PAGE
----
On the other side of the garden the Bronze Bed is rather overwhelmed by the Dahlia ‘Happy Single Date’. I think next year I might have to reduce the number of plants from three to two, or even one, to get some variation here. I loved the hot planting at Mottistone so perhaps should add a bit of (whisper it) red!
In the Veg Bed the Sweet Peas (yes I know they’re not veg) are rather mildewed, and the stems definitely shorter, but they’re still pumping out wonderfully scented blooms. In front of these is a very handsome row of Chard ‘Pink flamingo’. Sadly however, it seems to be remaining a very handsome row, which isn’t really the point. We somehow don’t seem that interested in eating it. Any top tips as to how best cook it?
Even further forward is Cavolo Nero ‘Black Magic’ and Broccoli ‘Early Purple Sprouting’. I haven’t grown either of these previously, and they too have yet to undergo the taste test.
In front of the Veg the Agapanthus are still clinging on.
Some of you may remember that in the previous couple of years I borrowed a corner of a neighbour’s garden to use as a Cutting Patch. I decided I didn’t really have time this year, but I am missing it. I planted a few Zinnias (this one Z. elegans ‘Luminosa)’ in these raised beds, but they too are struggling with lack of water. Behind there are yet more Diascias grown from cuttings. I should probably move these into the Swing Beds with the rest.
Into the greenhouse and the tomatoes are in full flow. I just love walking in and smelling that wonderful tomato smell, so redolent of summer.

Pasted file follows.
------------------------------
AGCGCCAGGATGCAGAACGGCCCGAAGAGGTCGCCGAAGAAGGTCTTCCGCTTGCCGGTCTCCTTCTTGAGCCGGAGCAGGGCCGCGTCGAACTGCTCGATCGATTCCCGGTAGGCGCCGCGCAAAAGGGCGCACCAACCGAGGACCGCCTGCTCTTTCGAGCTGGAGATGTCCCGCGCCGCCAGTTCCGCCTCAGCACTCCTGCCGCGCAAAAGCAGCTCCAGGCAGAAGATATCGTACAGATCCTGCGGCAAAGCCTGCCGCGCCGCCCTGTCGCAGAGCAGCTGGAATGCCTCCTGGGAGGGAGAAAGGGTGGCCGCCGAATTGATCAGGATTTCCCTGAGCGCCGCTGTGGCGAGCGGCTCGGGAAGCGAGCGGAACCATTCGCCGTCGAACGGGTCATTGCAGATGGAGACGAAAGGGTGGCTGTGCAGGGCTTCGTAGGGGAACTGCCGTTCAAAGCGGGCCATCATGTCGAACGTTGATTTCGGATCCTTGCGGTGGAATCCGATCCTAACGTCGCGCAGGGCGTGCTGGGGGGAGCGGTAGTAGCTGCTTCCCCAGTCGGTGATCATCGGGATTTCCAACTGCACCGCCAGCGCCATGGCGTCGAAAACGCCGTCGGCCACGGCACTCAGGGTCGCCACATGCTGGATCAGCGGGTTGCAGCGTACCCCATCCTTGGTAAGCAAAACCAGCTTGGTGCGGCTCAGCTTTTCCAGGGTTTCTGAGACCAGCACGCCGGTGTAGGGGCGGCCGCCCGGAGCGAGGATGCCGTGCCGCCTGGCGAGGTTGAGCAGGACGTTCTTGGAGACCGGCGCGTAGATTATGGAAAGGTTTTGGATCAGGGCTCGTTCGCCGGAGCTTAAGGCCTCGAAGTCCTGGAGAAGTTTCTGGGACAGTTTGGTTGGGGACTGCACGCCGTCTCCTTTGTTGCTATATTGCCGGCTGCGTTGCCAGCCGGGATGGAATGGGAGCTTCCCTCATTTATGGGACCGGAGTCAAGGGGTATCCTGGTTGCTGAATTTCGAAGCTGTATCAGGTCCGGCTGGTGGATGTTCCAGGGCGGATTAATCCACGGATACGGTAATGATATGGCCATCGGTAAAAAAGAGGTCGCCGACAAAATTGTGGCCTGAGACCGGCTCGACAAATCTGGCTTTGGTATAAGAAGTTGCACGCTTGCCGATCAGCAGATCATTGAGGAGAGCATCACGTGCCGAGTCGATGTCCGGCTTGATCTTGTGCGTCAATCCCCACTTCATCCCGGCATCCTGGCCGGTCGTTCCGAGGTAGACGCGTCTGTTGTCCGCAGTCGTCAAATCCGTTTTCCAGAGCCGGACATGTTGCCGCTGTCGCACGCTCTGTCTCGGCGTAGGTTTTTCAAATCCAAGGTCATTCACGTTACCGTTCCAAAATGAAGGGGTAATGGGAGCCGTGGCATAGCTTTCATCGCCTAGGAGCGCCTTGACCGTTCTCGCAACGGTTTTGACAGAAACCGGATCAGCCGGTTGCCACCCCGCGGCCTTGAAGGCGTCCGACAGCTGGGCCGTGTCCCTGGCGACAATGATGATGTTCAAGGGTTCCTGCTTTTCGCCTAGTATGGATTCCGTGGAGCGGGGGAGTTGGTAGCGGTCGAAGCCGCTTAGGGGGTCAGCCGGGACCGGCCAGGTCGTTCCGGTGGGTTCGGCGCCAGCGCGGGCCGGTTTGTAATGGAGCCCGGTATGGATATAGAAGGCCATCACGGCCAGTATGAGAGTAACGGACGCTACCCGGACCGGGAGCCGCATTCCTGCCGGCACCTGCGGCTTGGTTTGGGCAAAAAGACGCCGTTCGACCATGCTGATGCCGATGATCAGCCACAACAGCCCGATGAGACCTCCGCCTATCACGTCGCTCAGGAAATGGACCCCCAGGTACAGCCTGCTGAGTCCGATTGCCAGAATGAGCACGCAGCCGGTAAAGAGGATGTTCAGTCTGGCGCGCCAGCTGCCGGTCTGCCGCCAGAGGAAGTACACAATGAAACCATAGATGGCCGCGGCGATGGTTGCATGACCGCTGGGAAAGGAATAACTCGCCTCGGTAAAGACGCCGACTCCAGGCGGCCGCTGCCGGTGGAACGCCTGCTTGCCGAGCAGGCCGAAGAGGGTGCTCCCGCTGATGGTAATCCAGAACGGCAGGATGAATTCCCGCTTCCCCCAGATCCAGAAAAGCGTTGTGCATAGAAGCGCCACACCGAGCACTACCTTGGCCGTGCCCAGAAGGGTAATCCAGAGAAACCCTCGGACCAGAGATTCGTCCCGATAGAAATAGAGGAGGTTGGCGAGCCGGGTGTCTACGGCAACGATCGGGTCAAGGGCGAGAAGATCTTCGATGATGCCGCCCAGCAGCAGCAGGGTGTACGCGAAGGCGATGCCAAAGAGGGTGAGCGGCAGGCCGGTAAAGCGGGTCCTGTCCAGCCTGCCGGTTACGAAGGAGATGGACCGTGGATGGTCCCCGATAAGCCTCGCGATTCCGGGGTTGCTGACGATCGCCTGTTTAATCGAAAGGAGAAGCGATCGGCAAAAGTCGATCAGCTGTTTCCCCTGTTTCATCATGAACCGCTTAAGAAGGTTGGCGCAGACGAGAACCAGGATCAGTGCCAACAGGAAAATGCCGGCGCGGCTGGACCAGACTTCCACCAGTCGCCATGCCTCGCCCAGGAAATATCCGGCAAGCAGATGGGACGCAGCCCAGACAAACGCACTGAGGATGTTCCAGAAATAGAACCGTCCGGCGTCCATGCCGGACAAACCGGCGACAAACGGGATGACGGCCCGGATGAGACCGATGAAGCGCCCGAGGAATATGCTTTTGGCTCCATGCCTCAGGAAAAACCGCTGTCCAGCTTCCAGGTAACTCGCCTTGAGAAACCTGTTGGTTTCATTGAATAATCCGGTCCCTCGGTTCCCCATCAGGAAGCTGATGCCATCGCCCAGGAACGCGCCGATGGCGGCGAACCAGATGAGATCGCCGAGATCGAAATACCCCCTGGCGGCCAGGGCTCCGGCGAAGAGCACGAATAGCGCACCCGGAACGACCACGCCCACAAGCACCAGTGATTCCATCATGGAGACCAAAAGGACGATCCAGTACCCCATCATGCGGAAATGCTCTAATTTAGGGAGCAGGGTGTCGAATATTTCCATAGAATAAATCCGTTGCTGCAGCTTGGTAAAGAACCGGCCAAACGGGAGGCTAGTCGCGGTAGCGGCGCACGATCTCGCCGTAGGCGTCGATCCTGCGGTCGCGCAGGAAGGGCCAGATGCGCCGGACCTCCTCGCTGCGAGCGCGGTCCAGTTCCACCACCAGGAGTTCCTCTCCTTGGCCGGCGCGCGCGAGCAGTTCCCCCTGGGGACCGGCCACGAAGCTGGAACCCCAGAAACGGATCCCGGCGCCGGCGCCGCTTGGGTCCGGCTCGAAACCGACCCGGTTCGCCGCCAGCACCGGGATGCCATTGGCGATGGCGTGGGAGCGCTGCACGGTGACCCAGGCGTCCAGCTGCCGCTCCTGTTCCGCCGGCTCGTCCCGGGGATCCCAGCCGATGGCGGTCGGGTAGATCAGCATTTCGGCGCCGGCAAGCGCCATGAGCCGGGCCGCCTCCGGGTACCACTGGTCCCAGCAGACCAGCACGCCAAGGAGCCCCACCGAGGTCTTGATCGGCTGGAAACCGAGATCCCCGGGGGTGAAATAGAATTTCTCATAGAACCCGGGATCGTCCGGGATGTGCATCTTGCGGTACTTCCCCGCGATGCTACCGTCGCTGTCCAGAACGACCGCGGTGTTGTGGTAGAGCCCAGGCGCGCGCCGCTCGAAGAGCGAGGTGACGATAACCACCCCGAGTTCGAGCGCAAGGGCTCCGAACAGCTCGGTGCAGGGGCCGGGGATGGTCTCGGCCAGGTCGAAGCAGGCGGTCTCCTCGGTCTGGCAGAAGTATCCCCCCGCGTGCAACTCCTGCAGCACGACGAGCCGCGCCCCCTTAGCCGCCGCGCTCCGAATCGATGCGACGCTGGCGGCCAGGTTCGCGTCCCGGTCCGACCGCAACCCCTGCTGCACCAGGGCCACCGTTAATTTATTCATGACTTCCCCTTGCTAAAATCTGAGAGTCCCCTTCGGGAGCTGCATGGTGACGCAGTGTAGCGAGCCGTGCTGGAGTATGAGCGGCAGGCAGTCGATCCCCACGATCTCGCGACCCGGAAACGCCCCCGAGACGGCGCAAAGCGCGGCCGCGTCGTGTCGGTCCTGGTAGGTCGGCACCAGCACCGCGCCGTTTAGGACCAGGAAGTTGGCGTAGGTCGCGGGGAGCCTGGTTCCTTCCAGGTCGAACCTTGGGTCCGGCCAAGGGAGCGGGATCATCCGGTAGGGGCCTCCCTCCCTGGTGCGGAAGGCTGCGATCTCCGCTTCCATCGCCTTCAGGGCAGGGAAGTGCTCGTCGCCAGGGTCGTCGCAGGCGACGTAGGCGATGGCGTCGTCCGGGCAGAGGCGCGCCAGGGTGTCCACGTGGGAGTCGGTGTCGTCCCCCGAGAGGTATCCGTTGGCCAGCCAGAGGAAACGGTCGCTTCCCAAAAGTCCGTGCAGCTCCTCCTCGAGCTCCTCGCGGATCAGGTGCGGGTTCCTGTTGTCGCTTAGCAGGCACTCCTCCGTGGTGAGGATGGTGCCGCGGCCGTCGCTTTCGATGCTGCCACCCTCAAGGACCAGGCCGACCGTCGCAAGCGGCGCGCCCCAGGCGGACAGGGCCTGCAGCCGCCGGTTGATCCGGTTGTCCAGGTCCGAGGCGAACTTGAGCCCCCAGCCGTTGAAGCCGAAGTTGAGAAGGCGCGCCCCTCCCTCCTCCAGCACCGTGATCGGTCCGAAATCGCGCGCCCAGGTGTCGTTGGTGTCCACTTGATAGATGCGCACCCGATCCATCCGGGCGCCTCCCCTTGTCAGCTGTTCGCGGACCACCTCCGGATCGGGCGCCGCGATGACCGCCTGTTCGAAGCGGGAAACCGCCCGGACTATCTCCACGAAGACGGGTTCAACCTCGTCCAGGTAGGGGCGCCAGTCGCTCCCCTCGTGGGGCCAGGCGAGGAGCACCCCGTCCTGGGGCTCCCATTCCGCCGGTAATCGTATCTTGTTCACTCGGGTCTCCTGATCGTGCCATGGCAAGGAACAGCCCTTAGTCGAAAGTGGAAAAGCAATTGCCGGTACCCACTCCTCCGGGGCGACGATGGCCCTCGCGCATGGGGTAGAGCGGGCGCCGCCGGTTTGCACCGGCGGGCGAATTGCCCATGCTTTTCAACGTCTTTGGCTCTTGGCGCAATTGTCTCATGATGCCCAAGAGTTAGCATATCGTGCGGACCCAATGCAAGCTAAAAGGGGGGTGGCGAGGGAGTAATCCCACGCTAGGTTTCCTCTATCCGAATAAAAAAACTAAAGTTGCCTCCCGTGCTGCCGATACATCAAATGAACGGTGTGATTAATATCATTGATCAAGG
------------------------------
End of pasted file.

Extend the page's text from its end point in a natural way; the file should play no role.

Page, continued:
In the pots a new Aubergine for me after multiple previous failures. These ones are long but thin (clue’s in the name – Aubergine ‘Farmer’s Long’) which I think makes it easier for them to ripen.
Back outside for more pots. The one below has been fantastic this year. I love this little Pelargonium which was bought at the local Car Boot Sale and increased by cuttings.
The trough by the front steps is full of plants which, despite being tender, have overwintered in situ, including Gazanias and Chocolate Cosmos.
Here’s another shot of last Wednesday’s Morning Glory which is thriving under the glass canopy (where last year Sweet Peas sulked and turned their toes up!)
Dahlias on the barrow are looking a little unhappy, whilst the Abutilon is fine
Pelargonium ‘Surcouf’ has been fabulous all summer, despite a certain amount of neglect.
In the troughs the Cosmos are finally getting going. I deliberately planted the shorter Cosmos bipinnatus ‘Sonata White’ as I’m always bad at supporting them and this way they don’t flop so far. There is also Salvia horminum ‘Oxford Blue’ here, but they’ve struggled to bulk up and are now having to compete with the Cosmos!
This last shot is really an aide memoire for me – just look how the two Pelargoniums are thriving whist the Salvia (back left) Dahlia (centre) and Scabious (back) struggle. Some things so clearly like their roots in the ground it really is cruel to deny them!